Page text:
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Anal Chem. 1998 Sep 15;70(18):3898-905.

Enhancement of molecular fluorescence near the surface of colloidal metal films.

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  • 1Ames Laboratory, Iowa State University 50011, USA.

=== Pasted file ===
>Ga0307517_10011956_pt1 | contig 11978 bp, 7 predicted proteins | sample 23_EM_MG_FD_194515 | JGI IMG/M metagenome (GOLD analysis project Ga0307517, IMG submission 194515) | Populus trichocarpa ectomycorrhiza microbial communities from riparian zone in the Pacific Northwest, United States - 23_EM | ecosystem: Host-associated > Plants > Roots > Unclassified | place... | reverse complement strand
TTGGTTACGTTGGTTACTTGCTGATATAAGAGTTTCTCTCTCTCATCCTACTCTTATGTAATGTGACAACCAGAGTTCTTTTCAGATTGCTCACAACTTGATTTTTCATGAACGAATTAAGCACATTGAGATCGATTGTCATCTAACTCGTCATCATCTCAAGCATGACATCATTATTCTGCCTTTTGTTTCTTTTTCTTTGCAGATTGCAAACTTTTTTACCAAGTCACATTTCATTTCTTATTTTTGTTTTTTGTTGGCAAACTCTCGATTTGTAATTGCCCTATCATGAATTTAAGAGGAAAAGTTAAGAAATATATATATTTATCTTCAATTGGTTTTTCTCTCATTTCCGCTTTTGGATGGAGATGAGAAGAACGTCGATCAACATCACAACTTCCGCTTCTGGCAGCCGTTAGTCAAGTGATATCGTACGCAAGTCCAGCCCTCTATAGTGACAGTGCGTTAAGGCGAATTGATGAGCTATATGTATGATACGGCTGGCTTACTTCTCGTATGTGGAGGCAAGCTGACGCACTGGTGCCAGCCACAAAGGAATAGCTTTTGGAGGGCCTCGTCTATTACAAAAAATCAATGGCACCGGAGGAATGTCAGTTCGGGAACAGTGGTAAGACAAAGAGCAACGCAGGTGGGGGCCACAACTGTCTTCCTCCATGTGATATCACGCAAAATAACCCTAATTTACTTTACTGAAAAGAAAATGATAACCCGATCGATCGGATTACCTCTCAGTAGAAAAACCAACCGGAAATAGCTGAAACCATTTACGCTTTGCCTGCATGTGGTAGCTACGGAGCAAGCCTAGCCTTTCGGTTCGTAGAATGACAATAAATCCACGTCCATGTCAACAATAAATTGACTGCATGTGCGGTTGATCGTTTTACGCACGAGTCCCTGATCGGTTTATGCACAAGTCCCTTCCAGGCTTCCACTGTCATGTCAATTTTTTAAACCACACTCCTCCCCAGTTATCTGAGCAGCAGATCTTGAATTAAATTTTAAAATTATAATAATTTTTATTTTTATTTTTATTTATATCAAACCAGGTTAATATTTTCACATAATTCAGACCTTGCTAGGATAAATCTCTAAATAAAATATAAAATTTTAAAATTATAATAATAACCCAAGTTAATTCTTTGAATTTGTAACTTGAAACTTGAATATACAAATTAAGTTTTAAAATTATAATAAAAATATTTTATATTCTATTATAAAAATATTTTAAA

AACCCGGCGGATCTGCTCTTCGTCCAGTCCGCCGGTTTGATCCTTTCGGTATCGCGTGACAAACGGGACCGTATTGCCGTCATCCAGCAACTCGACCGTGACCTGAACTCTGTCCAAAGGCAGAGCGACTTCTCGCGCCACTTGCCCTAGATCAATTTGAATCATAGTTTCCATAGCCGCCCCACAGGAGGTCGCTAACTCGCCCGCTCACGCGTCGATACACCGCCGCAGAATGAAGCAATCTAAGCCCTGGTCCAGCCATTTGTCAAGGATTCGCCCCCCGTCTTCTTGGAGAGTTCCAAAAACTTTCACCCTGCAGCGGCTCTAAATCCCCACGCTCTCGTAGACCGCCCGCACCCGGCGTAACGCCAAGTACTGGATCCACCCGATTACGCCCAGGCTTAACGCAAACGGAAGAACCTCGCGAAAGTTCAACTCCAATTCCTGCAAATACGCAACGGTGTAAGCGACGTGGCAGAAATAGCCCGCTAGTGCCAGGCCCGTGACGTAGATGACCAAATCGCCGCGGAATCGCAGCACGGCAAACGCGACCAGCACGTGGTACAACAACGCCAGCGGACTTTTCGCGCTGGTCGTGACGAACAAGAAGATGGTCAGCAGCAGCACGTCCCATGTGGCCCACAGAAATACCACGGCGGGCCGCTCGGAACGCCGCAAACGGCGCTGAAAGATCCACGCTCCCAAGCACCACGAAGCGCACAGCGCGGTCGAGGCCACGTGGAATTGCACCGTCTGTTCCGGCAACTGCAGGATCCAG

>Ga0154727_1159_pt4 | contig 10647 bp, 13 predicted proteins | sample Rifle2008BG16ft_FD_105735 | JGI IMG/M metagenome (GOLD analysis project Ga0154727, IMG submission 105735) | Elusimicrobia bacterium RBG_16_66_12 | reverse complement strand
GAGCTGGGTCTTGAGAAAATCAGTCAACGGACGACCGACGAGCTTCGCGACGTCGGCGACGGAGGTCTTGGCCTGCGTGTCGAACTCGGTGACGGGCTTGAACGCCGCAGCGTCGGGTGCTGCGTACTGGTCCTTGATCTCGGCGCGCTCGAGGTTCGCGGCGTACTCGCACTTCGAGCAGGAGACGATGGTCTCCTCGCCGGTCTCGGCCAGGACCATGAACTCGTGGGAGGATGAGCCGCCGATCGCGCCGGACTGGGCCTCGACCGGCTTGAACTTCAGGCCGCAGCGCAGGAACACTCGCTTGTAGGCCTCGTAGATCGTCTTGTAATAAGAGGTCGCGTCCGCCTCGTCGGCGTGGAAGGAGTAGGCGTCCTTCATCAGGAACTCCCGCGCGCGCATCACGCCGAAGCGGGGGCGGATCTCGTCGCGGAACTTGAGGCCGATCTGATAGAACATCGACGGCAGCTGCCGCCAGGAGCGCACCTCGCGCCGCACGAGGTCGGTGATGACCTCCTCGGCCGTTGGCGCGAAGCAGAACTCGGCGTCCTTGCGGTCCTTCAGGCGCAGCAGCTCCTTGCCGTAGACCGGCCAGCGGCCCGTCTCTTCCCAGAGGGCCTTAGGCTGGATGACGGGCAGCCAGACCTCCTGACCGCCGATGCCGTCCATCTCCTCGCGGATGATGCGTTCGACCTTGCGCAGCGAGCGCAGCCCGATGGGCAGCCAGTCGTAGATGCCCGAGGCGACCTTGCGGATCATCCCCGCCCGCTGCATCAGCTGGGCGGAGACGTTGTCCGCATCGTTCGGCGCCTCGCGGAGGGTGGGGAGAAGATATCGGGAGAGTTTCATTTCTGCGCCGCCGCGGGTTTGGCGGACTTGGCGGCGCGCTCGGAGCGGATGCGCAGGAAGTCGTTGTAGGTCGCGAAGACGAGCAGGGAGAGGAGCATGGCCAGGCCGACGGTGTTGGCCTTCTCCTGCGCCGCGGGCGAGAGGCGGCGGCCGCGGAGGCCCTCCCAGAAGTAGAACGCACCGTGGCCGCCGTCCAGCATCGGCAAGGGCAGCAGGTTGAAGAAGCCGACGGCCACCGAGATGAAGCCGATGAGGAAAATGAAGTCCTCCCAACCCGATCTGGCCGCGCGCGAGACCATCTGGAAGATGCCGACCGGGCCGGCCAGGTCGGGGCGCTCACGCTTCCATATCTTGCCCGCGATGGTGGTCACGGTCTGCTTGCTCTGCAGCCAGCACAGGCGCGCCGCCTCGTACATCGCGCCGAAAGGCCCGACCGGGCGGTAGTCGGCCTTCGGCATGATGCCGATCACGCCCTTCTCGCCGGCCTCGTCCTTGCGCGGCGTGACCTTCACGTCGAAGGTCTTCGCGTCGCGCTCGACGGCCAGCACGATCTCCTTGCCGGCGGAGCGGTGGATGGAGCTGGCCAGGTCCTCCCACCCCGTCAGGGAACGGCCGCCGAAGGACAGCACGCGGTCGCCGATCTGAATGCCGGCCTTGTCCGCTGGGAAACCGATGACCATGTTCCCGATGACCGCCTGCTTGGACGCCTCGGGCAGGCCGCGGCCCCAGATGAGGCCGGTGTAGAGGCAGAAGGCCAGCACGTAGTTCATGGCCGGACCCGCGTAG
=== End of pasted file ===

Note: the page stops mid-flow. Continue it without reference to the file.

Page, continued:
Fluorescence enhancement was studied on silver colloidal metal films (CMFs) using two systems: (1) Langmuir--Blodgett monolayers of fluorescein-labeled phospholipids separated from the surface of the films by spacer layers of octadecanoic acid and (2) biotin--fluorescein conjugates captured by avidin molecules adsorbed on top of a multilayer structure formed by alternating layers of bovine serum albumin--biotin conjugate (BSA--biotin) and avidin. The dependence of fluorescence intensity on the number of lipid or protein spacer layers deposited on the surface of the CMF was investigated. The results demonstrate the requirement for adsorbate location within the region between Ag particles for maximal enhancement. The density of avidin molecules on the surface of the BSA--biotin/avidin multilayers adsorbed on the CMF was also determined. A procedure for forming a rigid, uniform silica layer around the Ag particles on the CMF is described. The layer protects the particles from undesirable chemical reactions such as etching by halide ions, for example, and provides the requisite stability for bioanalytical applications. Colloidal films composed of Ag particles covered by approximately 10-nm-thick silica layers were tested for fluorescence enhancement using goat immunoglobulin and a conjugate of rabbit anti-goat immunoglobulin with 6-(N-(7-nitrobenz-2-oxa-1,3-diazol-4-yl)-amino)hexanoate. An enhancement factor of approximately 20 was obtained.

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